Left – Renato Musolino, Sam Smith and Wade Briggs. Cover – Sam Smith. Photos – Bob Seary
Rust and Bone is an incredibly skilful piece of theatre. Writer, director, and actors combine to create an incredibly complex piece of theatre which manages to never seem clumsy or unwieldly. Stories overlap. Worlds collide. Threads upon threads upon threads are interwoven to create a wonderfully rich tapestry.
Rust and Bone is an exploration of masculinity: of blood, violence, impotence, and despair. Adapted by Caleb Lewis from short stories by Craig Davidson, our three lenses into this world are Ben (Wade Briggs), Eddie (Sam Smith), and James (Renato Mussolino). Ben is a young man who has lost his leg. Eddie is a boxer with a tragic past. James is part of an illegal dogfighting ring and cannot get his wife pregnant. Their disparate stories intertwine, overlapping not in plot but in theme. Although their lives are far apart, somehow, they are separated only by a hair.
This is a remarkable piece of storytelling. I think it would be counterproductive to consider it as an examination of masculinity as a whole – the focus of the show is too narrow to really justify this. While the stories of Ben, Eddie and James overlap, there is no real sense of universal application. Instead, it is a detailed and nuanced exploration of weaknesses, of failings, of vulnerabilities, and how these relate to masculinity. The three characters are very different, but they are united by their impotence, made brothers by their struggles to deal with their powerlessness.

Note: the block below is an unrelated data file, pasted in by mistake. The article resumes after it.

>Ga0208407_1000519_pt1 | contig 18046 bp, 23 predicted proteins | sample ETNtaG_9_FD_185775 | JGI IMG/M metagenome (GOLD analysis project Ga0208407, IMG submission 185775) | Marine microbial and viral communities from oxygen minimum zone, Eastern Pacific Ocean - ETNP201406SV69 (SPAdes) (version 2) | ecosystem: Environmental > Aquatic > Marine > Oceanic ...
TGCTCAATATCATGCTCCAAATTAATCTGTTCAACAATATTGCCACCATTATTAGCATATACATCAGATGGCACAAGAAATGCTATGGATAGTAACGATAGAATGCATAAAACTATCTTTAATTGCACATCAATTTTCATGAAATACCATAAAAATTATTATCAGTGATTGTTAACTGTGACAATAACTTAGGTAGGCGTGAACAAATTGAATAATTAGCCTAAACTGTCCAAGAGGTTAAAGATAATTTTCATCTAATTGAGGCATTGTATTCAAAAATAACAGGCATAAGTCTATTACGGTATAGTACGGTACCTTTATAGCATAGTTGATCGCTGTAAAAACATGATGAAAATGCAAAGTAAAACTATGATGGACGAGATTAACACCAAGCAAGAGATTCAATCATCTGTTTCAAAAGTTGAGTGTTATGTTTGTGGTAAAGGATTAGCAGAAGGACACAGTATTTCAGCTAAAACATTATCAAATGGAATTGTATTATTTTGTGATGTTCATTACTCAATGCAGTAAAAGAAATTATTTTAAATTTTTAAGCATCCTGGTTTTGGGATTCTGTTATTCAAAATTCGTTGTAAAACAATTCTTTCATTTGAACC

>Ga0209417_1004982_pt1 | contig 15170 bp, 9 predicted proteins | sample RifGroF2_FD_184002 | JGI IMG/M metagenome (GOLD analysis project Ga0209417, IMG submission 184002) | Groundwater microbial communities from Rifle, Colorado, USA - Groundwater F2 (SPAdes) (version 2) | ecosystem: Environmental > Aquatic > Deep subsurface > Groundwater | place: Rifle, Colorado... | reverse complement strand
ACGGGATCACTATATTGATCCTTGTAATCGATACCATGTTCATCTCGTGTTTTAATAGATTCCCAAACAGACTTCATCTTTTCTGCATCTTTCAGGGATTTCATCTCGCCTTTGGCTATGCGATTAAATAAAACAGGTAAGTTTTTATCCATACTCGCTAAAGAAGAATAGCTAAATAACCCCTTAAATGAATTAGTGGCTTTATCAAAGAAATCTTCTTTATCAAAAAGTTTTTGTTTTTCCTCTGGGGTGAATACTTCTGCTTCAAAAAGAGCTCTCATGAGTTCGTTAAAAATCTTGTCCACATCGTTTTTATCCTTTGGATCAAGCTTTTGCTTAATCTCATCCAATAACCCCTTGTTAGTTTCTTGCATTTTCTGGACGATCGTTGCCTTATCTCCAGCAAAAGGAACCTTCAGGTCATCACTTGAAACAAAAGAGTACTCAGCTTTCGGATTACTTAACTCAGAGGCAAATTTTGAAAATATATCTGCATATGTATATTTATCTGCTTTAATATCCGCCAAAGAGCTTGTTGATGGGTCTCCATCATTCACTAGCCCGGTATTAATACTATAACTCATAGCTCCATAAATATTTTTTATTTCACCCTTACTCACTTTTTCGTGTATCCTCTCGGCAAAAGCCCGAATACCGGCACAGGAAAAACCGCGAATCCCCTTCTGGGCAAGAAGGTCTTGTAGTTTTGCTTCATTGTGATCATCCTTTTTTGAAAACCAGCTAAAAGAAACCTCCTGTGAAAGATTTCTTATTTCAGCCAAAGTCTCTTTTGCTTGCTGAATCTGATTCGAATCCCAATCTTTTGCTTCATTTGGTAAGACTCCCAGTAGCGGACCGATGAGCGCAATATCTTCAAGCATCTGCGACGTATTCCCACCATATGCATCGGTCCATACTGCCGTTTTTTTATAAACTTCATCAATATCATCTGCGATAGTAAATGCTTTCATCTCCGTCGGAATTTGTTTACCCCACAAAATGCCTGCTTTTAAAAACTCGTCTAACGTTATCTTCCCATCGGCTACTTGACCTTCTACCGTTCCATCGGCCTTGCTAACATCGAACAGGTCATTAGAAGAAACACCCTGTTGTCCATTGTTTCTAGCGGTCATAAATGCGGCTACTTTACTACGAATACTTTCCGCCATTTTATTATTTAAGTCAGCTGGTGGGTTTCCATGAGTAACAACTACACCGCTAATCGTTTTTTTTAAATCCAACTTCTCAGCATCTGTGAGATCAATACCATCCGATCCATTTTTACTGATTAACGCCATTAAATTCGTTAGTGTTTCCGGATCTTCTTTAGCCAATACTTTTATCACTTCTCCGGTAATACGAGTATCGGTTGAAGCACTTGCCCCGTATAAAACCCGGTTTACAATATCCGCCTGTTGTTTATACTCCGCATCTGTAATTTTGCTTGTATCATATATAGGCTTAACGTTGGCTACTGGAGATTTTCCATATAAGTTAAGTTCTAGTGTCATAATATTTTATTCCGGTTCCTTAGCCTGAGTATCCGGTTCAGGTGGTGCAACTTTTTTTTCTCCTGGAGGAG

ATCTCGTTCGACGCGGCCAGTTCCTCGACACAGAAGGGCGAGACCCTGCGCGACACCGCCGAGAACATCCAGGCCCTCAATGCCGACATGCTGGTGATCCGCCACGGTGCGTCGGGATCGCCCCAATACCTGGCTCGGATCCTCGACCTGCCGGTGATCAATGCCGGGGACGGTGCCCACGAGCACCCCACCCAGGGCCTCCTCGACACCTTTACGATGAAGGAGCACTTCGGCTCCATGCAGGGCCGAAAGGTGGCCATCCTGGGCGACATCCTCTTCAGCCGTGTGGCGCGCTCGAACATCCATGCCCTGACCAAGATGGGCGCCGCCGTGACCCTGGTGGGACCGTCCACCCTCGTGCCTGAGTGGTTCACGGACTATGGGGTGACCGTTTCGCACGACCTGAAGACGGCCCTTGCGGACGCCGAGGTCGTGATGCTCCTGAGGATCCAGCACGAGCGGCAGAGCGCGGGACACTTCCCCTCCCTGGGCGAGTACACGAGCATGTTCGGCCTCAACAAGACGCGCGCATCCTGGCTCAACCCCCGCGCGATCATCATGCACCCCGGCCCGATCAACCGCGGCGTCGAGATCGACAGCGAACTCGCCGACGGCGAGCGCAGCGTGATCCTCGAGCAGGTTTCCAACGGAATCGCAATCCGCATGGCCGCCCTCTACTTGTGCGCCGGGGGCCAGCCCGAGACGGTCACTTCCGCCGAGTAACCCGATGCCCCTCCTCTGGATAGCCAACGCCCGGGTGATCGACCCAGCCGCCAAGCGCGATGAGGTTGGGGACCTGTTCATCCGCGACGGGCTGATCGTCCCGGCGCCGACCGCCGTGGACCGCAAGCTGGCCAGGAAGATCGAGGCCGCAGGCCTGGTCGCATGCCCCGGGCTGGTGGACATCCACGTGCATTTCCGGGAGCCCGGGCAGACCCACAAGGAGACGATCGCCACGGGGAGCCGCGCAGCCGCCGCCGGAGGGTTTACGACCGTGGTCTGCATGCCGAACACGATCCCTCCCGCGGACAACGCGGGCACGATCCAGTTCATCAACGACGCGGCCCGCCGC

Caleb Lewis has done a masterful job in adapting Craig Davidson's stories for the stage. It would be very easy for the overlapping threads to become a confused muddle, or for one story to completely outshine the others, but Lewis has achieved a balance that is quite remarkable. He is aided in this by a terrific ensemble of actors (I must particularly commend Sam Smith's heartbreaking performance as Eddie, but all three are fantastic), and particularly by the clever, crisp direction of Corey McMahon. Rust and Bone is an incredibly complicated show, but McMahon has put a piece of theatre on the stage that flows wonderfully smoothly and which never seems laboured or overwhelming at all.
In terms of form and style, Rust and Bone is one of the best constructed pieces of theatre I have seen for a long time. It is powerful, moving, and visceral: cunningly written, cleverly directed, and wonderfully performed. Wholeheartedly recommended.
Griffin Independent and Stories Like These present
RUST AND BONE
by Caleb Lewis from the short stories by Craig Davidson
Directed by Corey McMahon
Venue: SBW Stables Theatre, 10 Nimrod Street, Kings Cross
Previews: 9 & 10 January
Dates: 12 January – 2 February, 2013
Tickets: $35 – $28
Bookings: 02 9361 3817 | www.griffintheatre.com.au